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Coronavirus Higher Education Industry Briefing: April 7

Students Discuss Cheating

Today’s Briefing analyzes publicly available online conversation in the U.S. and on Reddit and YouTube (which span beyond the U.S.) about the coronavirus and higher education from April 3–6. In this analysis of volume, topics, sentiment, and key audiences, we highlight how campuses frequently mentioned in the news are portrayed, stories of students’ family members and the disease, concerns from medical students, and discussions of cheating.

If you’d like to receive each Briefing in your inbox as soon as we publish it, sign up at info.campussonar.com/covid19. You can also review all prior Briefings. Because of the changing nature of social media data and our understanding of the conversation, each briefing covers a distinct point in time. Comparisons from briefing to briefing may be helpful, but we can’t draw correlations like we could if we were using other datasets such as surveys or historical social media data.

Download a slide deck with the data from this post.

Blog post image for Coronavirus Higher Education Industry Briefing: April 7Volume Declined Again

We identified about 318,000 mentions of the coronavirus and higher education April 3–6, ranging from 53,000–114,000 mentions per day. This is about 17 percent fewer mentions than the same period one week earlier. 31 percent of these mentions were higher ed-focused. Remember, our industry-level analysis only captures general higher education mentions. If someone mentions the name or acronym of an institution without using a higher ed term (e.g., campus, university, college, classes, etc.), it’s not included in this analysis. Actual volume of conversation across the industry is likely much higher.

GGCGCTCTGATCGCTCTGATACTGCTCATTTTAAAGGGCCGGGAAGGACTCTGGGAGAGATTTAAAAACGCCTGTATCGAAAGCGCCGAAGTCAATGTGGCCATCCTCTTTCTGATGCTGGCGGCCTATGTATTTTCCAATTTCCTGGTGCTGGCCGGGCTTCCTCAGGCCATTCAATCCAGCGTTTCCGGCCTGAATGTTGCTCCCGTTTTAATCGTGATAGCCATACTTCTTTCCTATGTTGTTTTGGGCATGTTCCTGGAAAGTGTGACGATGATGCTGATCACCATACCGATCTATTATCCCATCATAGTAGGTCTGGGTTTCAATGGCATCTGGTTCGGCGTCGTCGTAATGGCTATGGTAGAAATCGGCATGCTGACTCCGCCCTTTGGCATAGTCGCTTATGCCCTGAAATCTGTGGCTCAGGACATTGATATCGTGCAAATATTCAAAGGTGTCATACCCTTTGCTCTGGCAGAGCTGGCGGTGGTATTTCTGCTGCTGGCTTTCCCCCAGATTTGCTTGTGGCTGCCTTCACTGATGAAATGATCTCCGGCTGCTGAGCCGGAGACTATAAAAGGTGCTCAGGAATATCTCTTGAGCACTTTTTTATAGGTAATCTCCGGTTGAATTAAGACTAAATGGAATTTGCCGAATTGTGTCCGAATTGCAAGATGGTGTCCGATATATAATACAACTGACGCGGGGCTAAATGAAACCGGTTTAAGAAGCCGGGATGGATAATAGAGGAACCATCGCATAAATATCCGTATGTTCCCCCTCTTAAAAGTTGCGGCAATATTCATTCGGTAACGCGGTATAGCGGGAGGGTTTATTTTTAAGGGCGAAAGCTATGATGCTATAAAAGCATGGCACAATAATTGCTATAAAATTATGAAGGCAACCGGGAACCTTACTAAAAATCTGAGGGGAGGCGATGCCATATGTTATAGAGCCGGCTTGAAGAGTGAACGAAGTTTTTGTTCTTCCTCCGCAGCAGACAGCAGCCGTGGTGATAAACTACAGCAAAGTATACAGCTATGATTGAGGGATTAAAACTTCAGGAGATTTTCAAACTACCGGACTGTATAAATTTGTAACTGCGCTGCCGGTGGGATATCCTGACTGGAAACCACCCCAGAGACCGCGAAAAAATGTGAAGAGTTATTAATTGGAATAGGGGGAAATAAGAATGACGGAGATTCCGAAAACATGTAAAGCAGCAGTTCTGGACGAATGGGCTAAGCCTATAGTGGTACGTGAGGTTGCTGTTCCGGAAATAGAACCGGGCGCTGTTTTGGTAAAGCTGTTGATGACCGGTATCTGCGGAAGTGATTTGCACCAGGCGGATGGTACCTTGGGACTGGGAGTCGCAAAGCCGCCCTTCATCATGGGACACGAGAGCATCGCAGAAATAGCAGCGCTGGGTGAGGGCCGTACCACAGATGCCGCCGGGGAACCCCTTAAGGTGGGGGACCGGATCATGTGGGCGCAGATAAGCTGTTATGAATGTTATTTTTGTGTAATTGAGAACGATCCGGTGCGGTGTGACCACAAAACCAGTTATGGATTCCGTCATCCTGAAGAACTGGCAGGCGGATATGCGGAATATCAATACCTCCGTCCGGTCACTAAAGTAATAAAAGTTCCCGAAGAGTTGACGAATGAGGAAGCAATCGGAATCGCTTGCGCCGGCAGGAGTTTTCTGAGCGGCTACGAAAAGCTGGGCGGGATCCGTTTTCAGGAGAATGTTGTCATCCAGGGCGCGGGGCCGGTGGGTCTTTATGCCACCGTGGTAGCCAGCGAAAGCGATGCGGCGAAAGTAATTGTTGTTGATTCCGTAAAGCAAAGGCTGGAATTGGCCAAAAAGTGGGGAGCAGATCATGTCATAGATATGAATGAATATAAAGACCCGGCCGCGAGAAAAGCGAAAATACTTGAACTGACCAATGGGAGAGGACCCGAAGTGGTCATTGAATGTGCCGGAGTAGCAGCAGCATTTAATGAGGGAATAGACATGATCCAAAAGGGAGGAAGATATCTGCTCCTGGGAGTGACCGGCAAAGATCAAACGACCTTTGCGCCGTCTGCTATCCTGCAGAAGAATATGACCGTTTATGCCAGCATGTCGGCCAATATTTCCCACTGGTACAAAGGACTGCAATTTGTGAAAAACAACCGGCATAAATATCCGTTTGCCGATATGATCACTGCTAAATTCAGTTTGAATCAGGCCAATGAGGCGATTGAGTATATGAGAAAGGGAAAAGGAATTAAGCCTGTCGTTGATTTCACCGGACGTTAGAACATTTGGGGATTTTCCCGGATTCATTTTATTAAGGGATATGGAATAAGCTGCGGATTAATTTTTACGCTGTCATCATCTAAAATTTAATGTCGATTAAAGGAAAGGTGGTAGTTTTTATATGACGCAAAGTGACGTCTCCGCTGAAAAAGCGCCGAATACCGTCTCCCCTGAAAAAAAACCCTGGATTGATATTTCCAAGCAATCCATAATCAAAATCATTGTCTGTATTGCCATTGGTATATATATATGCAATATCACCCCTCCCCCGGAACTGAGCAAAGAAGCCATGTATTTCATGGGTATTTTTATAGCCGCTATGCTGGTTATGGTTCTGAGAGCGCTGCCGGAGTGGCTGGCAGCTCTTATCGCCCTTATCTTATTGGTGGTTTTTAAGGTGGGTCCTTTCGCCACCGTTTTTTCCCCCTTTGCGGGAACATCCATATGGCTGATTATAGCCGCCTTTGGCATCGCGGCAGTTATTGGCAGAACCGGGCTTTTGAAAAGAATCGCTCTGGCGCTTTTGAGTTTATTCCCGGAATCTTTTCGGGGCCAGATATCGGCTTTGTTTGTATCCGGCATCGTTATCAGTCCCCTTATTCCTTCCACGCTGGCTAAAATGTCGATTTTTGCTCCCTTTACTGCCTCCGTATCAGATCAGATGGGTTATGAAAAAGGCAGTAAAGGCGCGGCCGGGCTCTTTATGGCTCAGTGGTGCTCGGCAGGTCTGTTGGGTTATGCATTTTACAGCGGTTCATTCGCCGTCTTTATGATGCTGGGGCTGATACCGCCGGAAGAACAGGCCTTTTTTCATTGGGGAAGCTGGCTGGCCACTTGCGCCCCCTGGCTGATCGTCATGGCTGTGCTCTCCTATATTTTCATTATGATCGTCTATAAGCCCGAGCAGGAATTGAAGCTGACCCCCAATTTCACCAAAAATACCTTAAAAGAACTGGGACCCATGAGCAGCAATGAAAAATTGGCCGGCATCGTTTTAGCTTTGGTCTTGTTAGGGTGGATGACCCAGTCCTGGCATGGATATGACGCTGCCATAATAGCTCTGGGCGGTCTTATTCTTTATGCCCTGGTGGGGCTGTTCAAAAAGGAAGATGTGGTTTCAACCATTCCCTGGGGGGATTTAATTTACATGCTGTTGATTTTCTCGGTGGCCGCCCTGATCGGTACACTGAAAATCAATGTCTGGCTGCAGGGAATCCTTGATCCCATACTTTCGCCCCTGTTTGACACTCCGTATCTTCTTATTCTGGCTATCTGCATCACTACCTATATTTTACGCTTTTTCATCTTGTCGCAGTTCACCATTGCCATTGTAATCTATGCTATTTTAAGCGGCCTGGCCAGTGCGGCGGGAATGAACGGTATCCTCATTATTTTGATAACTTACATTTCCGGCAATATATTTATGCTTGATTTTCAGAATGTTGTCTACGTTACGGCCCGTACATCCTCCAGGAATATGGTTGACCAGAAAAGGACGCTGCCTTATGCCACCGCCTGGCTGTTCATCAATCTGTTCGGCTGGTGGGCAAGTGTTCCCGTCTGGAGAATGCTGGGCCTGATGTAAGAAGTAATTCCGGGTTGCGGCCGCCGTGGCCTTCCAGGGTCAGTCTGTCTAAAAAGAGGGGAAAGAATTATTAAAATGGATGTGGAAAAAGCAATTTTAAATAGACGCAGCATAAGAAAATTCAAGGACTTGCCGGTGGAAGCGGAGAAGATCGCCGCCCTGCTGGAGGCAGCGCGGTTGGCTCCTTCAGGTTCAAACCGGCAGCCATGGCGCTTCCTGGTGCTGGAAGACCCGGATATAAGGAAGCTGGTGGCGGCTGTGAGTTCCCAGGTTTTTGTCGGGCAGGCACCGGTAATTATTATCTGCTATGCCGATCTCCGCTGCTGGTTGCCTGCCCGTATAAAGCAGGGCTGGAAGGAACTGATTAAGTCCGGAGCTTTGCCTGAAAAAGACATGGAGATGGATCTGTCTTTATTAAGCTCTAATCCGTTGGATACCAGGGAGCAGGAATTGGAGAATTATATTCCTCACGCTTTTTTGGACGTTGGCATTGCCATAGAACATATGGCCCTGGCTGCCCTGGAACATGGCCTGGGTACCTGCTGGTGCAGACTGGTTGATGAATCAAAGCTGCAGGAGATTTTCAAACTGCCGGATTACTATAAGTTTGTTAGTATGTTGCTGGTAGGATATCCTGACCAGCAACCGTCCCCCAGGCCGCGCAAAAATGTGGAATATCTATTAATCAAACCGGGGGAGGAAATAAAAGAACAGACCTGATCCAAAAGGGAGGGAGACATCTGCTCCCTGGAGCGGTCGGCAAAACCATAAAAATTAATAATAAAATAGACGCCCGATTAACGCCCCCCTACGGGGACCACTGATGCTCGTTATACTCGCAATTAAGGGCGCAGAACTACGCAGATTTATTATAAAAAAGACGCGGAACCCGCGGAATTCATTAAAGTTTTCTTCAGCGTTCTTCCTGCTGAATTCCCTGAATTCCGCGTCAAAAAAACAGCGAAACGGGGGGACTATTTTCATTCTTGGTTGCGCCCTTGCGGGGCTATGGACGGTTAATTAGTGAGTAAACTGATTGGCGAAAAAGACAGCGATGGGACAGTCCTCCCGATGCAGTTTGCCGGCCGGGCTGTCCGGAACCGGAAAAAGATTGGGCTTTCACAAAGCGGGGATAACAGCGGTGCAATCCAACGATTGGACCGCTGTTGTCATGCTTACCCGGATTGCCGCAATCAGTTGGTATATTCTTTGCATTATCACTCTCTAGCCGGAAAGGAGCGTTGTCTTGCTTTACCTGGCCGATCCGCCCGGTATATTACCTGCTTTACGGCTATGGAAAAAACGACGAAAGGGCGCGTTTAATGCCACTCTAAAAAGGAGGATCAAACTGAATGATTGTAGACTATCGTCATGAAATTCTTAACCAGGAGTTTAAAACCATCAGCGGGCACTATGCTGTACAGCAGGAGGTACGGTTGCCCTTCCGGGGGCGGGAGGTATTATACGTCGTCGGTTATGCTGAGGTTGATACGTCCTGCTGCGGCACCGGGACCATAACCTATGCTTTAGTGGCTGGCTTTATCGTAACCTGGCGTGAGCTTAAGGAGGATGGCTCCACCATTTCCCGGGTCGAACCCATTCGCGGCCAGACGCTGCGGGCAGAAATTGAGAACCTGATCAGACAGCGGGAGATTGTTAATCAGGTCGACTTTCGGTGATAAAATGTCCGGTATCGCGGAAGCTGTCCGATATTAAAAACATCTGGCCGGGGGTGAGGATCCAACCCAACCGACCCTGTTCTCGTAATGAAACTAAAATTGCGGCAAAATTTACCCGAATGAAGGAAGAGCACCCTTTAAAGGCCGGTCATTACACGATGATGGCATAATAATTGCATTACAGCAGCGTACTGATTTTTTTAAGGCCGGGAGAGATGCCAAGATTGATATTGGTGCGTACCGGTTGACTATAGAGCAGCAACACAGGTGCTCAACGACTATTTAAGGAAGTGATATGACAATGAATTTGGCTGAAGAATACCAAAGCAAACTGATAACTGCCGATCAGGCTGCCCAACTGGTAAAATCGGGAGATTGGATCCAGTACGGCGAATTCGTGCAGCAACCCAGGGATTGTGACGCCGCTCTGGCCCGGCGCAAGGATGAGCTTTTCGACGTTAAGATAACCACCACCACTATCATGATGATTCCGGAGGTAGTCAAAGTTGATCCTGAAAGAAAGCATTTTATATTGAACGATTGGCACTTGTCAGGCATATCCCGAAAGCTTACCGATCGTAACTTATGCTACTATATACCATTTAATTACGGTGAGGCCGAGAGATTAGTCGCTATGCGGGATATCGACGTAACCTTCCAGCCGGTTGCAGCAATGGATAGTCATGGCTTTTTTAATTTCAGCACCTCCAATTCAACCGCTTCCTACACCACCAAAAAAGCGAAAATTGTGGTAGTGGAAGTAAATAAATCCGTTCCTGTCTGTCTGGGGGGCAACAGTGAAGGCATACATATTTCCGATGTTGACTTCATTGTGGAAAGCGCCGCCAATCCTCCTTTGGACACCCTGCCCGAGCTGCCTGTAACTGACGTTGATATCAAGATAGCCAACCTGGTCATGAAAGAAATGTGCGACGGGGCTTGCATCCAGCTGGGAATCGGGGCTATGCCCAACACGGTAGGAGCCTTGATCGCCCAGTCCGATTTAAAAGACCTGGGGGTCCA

Nerd Note that shows All Mentions Captures every online mention that includes terms related to coronavirus AND the higher education industry. Higher ed may be just a small part of the mention (e.g., a news story discussing the impact of the coronavirus in a metro area with a mention of campuses that closed). Higher Ed-Focused Mentions is a subset of All Mentions. It captures when a campus or the industry is the focus of a mention about coronavirus (e.g., a headline of a news article or in a social media post).

More Higher Ed-Focused Conversation Was from the News

About 12 percent of higher ed-focused mentions were in the news, continuing the increase we noticed in the April 3 Briefing. Although the percentage of higher ed-focused mentions in the news seems to be increasing, the volume of higher ed-focused mentions in the news decreased by 10 percent. So we’re not seeing more news coverage by volume, but it is gaining momentum as a portion of the conversation. Whereas social media is decreasing by both volume and percentage of conversation (it’s now 72 percent of higher ed-focused conversation).

4.6 Content Source Comparison showing social media, news, blogs/Tumblr, and forum mentions for all mentions, higher-ed focused mentions, and student mentions